It’s getting harder these days to step into a cobbler’s shoes
Not everybody wants to work at a computer. But hands-on work, such as that performed by cobblers, isn’t likely these days to provide for a middle-class life.
Seattle Times staff columnist
Shoes make the man is not just a saying in Ron Ramuta’s case. He’s a cobbler who has been repairing shoes since he was 15. Shoes gave his family a middle-class life, but the craft, like so many others, has been declining for decades.
Shoes don’t just tell Ramuta about the man, but about the society, a challenged middle class, Seattle’s evolution and a throwaway culture fed by cheap mass manufacturing. All of that ran through a conversation we had after I dropped off some shoes and found out he’s retiring later this year.
He’ll be 72 next month and said he doubts anyone will want to take over the shop when he and his wife, Louise (she works the counter while he fixes shoes in the back), retire. The repair business is dying, Ramuta said.
Enough people need the service that whenever I go in, there’s a huge mound of shoes on the counter waiting to be sorted and repaired. There’s enough work to keep him busy, but the shop used to have more cobblers, and Seattle used to have more shops.
There was even a cobblers union and an apprenticeship program that trained new cobblers, but Ramuta said that hasn’t been the case for a couple of decades. Ramuta said he and Louise bought their house on the Eastside with shoe-repair money, but they couldn’t do that if they were starting out today. He lamented that people who work with their hands don’t have so many options today.
“Not everyone wants to work on computers,” he said.
His father, Frank Ramuta, came to the United States from Slovenia during World War I and worked his way across the country as a hod carrier, a logger and then repairing shoes in California. Ramuta’s grandfather made boots for officers in the Austrian army, so there was some history with shoes already.
Frank Ramuta moved up the West Coast, met his future wife in Seattle and went to work repairing shoes at Nordstrom, then opened his own shop at Frederick & Nelson in 1945.
“I practically grew up at Frederick & Nelson,” Ramuta said. His mother used to take him to F&N for sundaes, and as he got older he spent time in the shop helping out and eventually working on shoes himself.
After high school, he planned to go into architecture, which he studied at night at the University of Washington while working days in the shop. But college wasn’t for him, so he quit and went back to work.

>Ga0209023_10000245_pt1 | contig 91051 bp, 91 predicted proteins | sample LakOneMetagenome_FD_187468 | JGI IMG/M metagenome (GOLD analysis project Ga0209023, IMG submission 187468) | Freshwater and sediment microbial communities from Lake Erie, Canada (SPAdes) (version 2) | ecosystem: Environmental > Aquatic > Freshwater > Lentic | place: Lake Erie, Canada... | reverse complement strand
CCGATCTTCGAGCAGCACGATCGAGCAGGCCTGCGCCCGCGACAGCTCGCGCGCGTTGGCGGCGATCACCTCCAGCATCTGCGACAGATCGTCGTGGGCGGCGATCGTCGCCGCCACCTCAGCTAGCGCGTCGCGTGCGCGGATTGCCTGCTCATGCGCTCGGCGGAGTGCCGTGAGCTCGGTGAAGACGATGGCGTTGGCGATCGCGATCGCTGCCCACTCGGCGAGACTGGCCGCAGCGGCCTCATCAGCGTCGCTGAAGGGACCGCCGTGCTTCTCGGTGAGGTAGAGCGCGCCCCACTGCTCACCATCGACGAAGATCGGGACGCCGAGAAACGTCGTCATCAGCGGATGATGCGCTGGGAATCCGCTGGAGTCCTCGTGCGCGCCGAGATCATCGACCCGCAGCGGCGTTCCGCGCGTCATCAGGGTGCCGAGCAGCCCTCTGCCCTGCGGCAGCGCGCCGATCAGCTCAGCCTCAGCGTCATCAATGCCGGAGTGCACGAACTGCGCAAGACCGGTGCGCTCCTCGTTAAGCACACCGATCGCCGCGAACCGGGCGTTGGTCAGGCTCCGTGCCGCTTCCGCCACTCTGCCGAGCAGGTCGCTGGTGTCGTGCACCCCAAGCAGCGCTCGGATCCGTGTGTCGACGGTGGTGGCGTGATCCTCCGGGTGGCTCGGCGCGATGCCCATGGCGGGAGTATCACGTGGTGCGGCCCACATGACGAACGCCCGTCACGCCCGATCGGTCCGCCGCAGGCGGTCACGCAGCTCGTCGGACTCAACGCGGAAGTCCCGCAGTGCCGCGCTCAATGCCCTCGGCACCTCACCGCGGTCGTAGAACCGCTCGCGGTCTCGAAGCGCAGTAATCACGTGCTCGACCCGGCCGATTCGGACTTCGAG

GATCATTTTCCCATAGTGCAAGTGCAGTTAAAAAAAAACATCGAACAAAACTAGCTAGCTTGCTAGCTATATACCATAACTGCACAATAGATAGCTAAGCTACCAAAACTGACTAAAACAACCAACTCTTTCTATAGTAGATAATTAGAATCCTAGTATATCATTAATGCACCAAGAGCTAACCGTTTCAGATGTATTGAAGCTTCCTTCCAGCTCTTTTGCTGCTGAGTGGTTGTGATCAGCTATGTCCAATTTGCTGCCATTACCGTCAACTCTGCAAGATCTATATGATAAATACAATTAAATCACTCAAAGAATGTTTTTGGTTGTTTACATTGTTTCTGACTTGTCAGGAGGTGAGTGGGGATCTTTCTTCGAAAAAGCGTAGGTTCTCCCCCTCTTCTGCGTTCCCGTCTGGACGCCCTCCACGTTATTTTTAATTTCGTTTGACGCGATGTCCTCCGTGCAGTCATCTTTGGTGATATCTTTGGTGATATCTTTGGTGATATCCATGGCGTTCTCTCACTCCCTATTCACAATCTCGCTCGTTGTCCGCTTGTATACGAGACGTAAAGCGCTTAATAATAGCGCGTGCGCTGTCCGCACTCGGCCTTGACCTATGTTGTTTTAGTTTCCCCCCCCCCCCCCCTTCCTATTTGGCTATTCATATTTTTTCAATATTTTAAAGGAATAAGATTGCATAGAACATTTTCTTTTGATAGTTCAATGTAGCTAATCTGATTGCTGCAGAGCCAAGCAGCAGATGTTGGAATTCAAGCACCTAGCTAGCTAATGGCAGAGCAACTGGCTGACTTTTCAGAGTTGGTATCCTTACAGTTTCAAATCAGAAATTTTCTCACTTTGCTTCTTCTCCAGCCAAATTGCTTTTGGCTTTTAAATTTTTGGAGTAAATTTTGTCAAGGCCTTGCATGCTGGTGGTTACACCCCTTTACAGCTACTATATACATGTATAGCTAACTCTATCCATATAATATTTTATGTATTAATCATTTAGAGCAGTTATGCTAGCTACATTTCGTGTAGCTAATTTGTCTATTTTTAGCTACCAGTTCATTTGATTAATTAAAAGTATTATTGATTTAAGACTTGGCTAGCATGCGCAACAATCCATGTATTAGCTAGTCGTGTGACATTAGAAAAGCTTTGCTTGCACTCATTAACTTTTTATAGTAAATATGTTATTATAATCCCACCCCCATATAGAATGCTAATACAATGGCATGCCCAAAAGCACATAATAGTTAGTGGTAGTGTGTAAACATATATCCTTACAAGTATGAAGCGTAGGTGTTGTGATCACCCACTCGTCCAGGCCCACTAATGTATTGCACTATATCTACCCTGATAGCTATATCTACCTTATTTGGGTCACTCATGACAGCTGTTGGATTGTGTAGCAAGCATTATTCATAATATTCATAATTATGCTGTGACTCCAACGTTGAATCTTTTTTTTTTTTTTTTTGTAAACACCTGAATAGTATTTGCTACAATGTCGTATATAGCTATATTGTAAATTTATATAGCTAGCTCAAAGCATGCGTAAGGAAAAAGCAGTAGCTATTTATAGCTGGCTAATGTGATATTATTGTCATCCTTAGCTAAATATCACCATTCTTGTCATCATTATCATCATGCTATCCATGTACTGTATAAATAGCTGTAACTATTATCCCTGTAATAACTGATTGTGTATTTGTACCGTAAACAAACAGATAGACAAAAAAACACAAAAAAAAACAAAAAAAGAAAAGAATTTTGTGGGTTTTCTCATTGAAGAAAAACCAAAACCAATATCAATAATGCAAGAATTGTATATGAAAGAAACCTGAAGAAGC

“I’ve never been sorry I got into the shoe business. It was a relief when I quit the U,” he said, because he could work with his hands. He liked seeing the results of his work and figuring out how to fix various problems.
Ramuta worked with his father and eventually took over the business. At Frederick & Nelson, there were usually seven people working in the shoe shop, sometimes as many as a dozen. These days, department stores don’t have shoe-repair shops.
Frederick & Nelson went out of business in 1992, and Ramuta moved the shop to its current location, 609 Stewart St., but the shoe-repair business was already losing steam. Ramuta couldn’t afford to hire extra help, so he and Louise ran the shop with their son and Louise’s sister.
Shoes changed, too. “They used to be all leather,” he said, “but now there’s lots of plastic and vinyl.” A cobbler has to figure out how each pair is constructed; some can’t be repaired.
People’s habits are different. Early in his career, customers owned a few pairs and brought them in to be repaired. Today, people own lots of shoes and often toss them when they become worn. He’s had young people stop in and say they didn’t realize shoes could be repaired.
Around Easter, there used to be a flood of customers wanting their white shoes dyed and repaired. That doesn’t happen now. He doesn’t dye shoes anymore, because people mostly wear black, or brown, even women.
He fixes soles or heels over and over again, and that’s not as much fun as the variety of working with leather, stitching, dying, nailing and using machines his father bought in 1945.
He still likes the variety of orthopedic alterations, or special adaptations for theater actors, who need shoes that won’t slip on stage, or boots with zippers that allow for quick costume changes. He said the 5th Avenue Theatre has been a customer for 30 years and he gets work from traveling shows, too.
There will still be a Ramuta in the shoe business. Their daughter works for Expedia, but their son repairs shoes, though it’s a specialized niche, a mail-order business resoling rock-climbing shoes.
Maybe the time for cobblers is passing, but we need room in the economy for people who aren’t going to work at Amazon or Microsoft, whatever that work might look like today.
Much more than shoes, what makes men and women feel like a million is the ability to use their talents to make a living that’s personally uplifting and that contributes to the community.
Jerry Large’s column appears Monday and Thursday. Reach him at 206-464-3346 or email@example.com
About Jerry Large
I try to write about the intersections of everyday life and big issues. I like to invite readers to think a little differently. The topics I choose represent the things in which I take an interest, and I try to deal with them the way most folks would, sometimes seriously, sometimes with a sense of humor. My column runs Mondays and Thursdays.
firstname.lastname@example.org | 206-464-3346